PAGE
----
Coalition Efforts

Consumer Action is working on these important issues along with other organizations. If you would like to know more about these issues, please see “More Information” at the end of each article.

 

Postings

Advocates urge the Biden administration to slash drug costs
Advocates wrote to the Biden administration asking the President-elect to immediately implement a series of reforms to slash prescription drug costs once he takes office. Advocates urged the President-elect to authorize more generic competition through patent licensing, launch a demonstration project in Medicare to link payments to vastly lower costs paid broadly and prosecute pharmaceutical companies for anti-competitive behavior. Americans currently spend more on prescription drugs than anyone else in the world. There were 717 drug price increases so far this year, and just seven of them on generics, bumping prices up by 4.5 percent on average. It’s time to improve the lives of patients and families by lowering drug prices and making medicines affordable.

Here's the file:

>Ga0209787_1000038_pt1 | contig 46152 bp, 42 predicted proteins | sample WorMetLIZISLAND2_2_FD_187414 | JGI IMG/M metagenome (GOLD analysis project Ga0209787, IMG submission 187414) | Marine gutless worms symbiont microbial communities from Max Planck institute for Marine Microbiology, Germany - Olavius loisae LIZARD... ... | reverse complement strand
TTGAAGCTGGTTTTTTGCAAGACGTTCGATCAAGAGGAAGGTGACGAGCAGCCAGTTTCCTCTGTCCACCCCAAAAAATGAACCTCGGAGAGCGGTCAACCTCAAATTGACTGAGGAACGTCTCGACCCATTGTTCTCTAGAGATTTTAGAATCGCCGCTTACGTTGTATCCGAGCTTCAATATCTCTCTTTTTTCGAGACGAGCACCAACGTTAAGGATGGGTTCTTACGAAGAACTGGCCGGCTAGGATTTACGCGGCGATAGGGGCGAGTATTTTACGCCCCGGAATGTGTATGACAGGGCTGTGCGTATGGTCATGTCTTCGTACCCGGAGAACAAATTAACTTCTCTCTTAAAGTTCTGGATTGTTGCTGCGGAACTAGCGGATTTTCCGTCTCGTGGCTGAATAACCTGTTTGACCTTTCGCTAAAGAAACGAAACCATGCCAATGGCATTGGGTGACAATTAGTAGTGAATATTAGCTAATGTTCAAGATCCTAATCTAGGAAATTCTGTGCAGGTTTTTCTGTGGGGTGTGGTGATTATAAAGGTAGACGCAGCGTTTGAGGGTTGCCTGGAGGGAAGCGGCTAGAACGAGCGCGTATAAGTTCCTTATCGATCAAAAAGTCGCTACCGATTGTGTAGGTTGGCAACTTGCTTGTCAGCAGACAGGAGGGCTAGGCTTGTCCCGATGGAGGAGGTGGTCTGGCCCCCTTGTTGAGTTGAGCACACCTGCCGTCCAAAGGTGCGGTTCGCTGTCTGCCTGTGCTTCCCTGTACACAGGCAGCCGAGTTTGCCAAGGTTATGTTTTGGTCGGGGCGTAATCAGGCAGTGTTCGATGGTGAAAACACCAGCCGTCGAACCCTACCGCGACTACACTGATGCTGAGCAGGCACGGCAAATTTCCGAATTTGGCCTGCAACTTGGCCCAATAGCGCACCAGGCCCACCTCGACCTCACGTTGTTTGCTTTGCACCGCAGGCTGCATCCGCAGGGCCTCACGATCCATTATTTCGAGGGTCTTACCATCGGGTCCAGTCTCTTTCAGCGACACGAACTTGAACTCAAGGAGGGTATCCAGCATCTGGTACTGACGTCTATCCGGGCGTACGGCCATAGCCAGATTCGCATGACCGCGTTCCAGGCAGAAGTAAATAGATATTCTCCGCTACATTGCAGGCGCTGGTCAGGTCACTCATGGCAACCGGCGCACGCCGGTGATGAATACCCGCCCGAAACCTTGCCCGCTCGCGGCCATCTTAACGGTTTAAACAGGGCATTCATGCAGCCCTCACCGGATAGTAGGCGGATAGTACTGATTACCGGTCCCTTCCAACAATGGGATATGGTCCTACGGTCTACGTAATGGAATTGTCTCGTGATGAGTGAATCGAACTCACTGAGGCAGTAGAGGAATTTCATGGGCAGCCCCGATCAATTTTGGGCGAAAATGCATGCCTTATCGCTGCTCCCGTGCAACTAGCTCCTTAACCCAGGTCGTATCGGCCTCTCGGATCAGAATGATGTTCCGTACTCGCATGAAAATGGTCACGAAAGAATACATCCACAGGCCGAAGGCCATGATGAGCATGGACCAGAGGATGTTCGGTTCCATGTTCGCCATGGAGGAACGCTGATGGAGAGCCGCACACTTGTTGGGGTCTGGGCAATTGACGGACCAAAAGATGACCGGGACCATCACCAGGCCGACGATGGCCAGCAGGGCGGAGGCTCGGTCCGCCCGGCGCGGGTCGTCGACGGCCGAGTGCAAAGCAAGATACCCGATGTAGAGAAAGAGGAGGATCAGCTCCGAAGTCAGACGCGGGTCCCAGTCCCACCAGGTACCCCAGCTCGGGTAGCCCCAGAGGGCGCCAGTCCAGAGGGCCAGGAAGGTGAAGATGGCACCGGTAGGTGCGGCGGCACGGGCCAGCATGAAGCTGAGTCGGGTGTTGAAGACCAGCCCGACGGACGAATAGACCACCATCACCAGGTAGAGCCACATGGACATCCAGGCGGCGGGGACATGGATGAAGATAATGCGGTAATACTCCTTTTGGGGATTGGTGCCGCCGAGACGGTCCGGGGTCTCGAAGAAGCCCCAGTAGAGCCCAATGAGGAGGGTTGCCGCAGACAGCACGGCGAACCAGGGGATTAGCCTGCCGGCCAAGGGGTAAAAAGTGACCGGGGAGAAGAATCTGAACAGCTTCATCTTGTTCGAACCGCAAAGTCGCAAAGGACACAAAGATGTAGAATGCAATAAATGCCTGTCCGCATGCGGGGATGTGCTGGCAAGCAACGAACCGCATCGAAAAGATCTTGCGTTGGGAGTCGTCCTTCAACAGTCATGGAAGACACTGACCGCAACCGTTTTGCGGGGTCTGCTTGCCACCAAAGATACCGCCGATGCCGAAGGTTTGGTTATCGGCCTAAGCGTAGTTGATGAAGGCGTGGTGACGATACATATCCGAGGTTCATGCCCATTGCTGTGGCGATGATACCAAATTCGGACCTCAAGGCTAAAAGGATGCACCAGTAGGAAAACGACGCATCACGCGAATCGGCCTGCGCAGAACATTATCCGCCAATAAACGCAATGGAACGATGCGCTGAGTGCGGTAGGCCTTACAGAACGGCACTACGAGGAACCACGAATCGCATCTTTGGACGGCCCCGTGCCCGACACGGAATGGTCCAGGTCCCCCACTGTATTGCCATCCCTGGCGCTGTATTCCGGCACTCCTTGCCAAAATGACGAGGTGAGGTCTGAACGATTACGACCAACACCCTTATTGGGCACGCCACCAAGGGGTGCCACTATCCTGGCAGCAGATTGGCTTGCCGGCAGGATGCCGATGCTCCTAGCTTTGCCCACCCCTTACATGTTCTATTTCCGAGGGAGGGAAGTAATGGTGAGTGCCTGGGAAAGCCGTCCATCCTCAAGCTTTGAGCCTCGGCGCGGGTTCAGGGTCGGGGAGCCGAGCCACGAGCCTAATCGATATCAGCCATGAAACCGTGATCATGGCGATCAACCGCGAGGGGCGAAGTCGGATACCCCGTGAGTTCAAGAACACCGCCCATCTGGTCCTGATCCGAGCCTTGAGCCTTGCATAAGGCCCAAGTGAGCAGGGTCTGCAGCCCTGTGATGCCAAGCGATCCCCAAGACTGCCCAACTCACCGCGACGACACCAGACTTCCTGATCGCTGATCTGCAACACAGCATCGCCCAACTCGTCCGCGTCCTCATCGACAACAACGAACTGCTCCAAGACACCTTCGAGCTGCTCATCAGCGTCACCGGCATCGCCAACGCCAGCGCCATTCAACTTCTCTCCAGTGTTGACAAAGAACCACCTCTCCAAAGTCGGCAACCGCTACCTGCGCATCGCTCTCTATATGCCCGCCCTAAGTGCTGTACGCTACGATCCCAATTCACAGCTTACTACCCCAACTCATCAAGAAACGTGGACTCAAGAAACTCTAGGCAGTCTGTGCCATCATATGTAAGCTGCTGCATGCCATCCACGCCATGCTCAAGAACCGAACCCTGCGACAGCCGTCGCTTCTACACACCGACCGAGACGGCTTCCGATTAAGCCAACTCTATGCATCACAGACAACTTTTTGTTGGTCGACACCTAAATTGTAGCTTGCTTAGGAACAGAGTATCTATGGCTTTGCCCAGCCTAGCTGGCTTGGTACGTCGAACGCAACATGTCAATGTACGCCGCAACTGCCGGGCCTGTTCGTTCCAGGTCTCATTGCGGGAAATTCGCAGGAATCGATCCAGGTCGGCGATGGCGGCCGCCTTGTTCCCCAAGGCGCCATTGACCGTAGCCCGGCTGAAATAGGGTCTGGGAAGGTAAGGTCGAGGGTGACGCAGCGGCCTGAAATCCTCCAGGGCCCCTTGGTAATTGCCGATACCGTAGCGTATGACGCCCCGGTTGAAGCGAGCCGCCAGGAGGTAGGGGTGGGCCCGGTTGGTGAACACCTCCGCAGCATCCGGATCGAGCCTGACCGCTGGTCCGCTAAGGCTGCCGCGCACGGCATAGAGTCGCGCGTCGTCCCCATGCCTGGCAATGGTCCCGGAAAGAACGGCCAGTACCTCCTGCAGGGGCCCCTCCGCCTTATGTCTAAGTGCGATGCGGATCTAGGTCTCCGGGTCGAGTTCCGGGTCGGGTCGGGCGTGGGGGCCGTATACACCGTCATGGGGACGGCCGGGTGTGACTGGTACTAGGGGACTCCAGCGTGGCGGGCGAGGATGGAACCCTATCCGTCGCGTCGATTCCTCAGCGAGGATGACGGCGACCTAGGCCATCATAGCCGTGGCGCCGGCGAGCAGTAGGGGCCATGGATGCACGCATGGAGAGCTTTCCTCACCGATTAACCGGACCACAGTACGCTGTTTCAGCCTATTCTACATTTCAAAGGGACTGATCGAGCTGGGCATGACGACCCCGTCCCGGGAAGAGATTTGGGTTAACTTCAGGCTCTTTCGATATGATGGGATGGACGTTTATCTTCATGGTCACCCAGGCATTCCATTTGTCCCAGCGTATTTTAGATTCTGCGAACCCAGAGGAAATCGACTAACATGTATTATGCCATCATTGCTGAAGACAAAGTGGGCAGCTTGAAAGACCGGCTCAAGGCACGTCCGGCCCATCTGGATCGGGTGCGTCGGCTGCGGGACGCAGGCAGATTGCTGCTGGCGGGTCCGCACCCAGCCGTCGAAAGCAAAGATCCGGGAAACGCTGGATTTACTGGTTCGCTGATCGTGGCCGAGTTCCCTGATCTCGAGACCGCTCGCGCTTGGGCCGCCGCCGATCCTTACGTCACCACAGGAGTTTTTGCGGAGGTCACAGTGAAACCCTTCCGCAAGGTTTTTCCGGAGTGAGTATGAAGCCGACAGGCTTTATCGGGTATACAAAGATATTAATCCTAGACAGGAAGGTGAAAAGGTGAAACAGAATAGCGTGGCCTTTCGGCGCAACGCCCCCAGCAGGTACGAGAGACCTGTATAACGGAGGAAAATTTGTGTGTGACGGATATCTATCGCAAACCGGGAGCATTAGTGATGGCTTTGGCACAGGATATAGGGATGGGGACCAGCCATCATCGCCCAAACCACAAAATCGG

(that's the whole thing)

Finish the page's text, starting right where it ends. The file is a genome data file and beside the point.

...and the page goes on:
Advocates urge the Biden administration to reject Big Tech appointments to his cabinet
In a letter to President-elect Biden, consumer and privacy advocates urged the President-elect to avoid appointing representatives from tech giants like Amazon, Apple, Facebook and Google to his cabinet. These companies represent serious threats to privacy, democracy, innovation and to Americans’ economic well-being. Advocates warned that representatives from these companies should not hold positions of power within our government. Instead, advocates urged Biden to assemble a team of advocates that will represent working Americans and not the Big Tech companies that work to exploit them.

Studies show systemic racism in insurance industry